Texas’ Economic Outlook Weakens, Dallas Fed Says

By Jana J. Pruet

The Texas economy has softened with lower labor demands and manufacturing output, according to the latest report from the Federal Reserve Bank of Dallas.

On Thursday, the Dallas Fed said wage and price pressures have also eased, adding that it previously overestimated the state’s full-year job growth.

“There is also evidence that Texas payroll job growth this year has been overestimated and may not reach its 2.0% long-term trend rate in 2023,” the report said.

Texas employment growth fell from 4% during the third quarter to 3.5% in the fourth quarter through November.

In August, the Dallas Fed had projected the state would add 674,000 jobs for the year. The latest estimate saw a downward revision to 452,000. Job estimates, also known as benchmarking, are compiled using quarterly data from the U.S. Bureau of Labor and Statistics.

The downward revision “in the first half of 2022 suggests that Texas job growth has been slower than previously reported,” the report noted.

Despite the slowdown, Texas is still outpacing the national average of 2.2% in November and 3.2% year-to-date, according to data released earlier this month.

“It’s still a really good year, but we’re slowing down at a faster pace than we thought,” Luis Torres, senior business economist for the Dallas Fed, told The Dallas Morning News.

Oil and gas showed the most employment gains, along with professional and business services. Leisure and hospitality also saw notable increases, the Dallas Fed said.

Month-over-month unemployment held steady at 4 percent in November.

Texas’ manufacturing production fell to nearly zero, its lowest reading in six months, indicating an economic slowdown headed into the new year.

‘Bleak Picture of Factory Activity’

“In the November Texas Manufacturing Outlook Survey, the production outlook index declined significantly to near zero while new orders plummeted for the sixth consecutive month, painting a bleak picture of factory activity in Texas,” Torres said in a video on the Dallas Fed website.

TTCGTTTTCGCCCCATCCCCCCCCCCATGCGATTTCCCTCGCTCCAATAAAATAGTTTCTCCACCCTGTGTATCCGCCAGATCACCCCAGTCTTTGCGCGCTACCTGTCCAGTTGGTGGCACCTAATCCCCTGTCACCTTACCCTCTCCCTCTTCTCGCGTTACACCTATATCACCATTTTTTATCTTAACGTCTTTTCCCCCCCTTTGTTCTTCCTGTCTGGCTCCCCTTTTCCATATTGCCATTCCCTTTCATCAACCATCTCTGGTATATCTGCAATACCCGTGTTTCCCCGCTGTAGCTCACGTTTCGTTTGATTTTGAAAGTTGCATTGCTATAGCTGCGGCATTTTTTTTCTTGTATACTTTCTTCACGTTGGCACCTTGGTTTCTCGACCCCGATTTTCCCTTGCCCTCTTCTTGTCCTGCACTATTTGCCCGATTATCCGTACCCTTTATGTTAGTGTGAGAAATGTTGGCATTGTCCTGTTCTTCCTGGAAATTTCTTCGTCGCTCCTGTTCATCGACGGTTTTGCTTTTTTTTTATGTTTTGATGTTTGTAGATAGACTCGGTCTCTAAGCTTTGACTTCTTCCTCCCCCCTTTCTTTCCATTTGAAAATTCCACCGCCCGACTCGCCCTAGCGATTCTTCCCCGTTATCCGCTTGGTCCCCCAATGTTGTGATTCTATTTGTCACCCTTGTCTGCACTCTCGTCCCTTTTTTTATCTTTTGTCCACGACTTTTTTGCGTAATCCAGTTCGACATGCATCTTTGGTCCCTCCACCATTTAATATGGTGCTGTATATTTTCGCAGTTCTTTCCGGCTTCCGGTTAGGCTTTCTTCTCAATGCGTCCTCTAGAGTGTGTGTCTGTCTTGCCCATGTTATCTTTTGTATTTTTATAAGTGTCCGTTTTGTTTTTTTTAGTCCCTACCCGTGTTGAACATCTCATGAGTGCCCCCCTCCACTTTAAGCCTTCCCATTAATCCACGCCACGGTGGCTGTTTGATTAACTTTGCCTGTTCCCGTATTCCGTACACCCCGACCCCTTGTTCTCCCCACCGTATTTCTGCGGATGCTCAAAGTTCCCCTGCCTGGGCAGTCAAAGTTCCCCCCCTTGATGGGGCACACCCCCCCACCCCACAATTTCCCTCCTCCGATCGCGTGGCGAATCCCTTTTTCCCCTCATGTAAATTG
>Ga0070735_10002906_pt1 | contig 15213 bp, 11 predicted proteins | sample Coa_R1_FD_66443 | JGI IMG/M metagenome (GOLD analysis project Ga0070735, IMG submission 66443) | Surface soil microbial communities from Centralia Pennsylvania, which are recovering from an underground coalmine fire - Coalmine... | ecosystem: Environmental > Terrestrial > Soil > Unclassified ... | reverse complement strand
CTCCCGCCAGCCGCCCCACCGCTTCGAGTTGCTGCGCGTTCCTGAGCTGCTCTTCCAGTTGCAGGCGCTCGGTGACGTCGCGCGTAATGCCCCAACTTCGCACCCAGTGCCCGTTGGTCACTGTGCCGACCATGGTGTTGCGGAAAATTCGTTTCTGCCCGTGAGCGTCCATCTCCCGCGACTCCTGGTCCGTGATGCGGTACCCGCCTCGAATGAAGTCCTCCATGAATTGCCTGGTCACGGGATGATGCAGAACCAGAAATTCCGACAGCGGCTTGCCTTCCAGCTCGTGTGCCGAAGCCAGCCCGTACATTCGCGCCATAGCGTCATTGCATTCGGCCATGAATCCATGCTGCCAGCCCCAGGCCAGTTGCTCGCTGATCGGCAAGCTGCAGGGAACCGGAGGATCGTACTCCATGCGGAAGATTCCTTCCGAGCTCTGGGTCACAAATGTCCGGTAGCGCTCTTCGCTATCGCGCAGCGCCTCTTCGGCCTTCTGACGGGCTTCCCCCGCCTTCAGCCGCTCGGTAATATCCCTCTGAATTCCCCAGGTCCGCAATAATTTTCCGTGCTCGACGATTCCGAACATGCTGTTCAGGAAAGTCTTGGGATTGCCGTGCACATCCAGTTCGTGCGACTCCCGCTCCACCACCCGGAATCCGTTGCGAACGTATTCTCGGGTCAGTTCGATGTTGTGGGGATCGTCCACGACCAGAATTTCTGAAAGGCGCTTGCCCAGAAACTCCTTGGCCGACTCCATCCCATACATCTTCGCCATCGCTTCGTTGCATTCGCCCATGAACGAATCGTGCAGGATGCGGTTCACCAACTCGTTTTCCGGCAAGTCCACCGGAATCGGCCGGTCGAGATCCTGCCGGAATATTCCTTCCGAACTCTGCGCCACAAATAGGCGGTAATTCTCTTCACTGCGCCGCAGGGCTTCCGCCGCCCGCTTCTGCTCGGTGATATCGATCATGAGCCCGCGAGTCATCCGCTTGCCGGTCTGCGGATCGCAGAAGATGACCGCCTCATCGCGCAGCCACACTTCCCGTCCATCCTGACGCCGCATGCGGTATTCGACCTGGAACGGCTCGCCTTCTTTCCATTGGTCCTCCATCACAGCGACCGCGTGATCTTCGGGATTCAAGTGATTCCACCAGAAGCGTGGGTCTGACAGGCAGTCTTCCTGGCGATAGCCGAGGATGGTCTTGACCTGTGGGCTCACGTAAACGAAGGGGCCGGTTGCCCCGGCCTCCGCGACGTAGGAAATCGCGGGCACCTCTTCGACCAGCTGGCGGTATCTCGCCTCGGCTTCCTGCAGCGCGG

Kansas City, Philadelphia, and Richmond Federal Reserve Banks have also reported a downturn in new orders over the past six months.

Since March, the Federal Reserve has boosted interest rates seven times to try to curb inflation. On Dec. 14, the central bank raised its benchmark rate from 4.25 to 4.5 percent. More increases are expected in 2023.

“The inflation data in October and November showed a welcome reduction,” Federal Reserve Chair Jerome Powell said during a press conference, the AP reported. “But it will take substantially more evidence to give confidence that inflation is on a sustained downward path.”

Historically, Texas manages economic downturns better than the nation when oil prices are high, according to the report.

“Job and output growth have decelerated, price and wage pressure have weakened, and businesses have grown more pessimistic,” the report added. ” There is no guarantee that Texas will be protected from a broader downshift in economic activity in 2023.”

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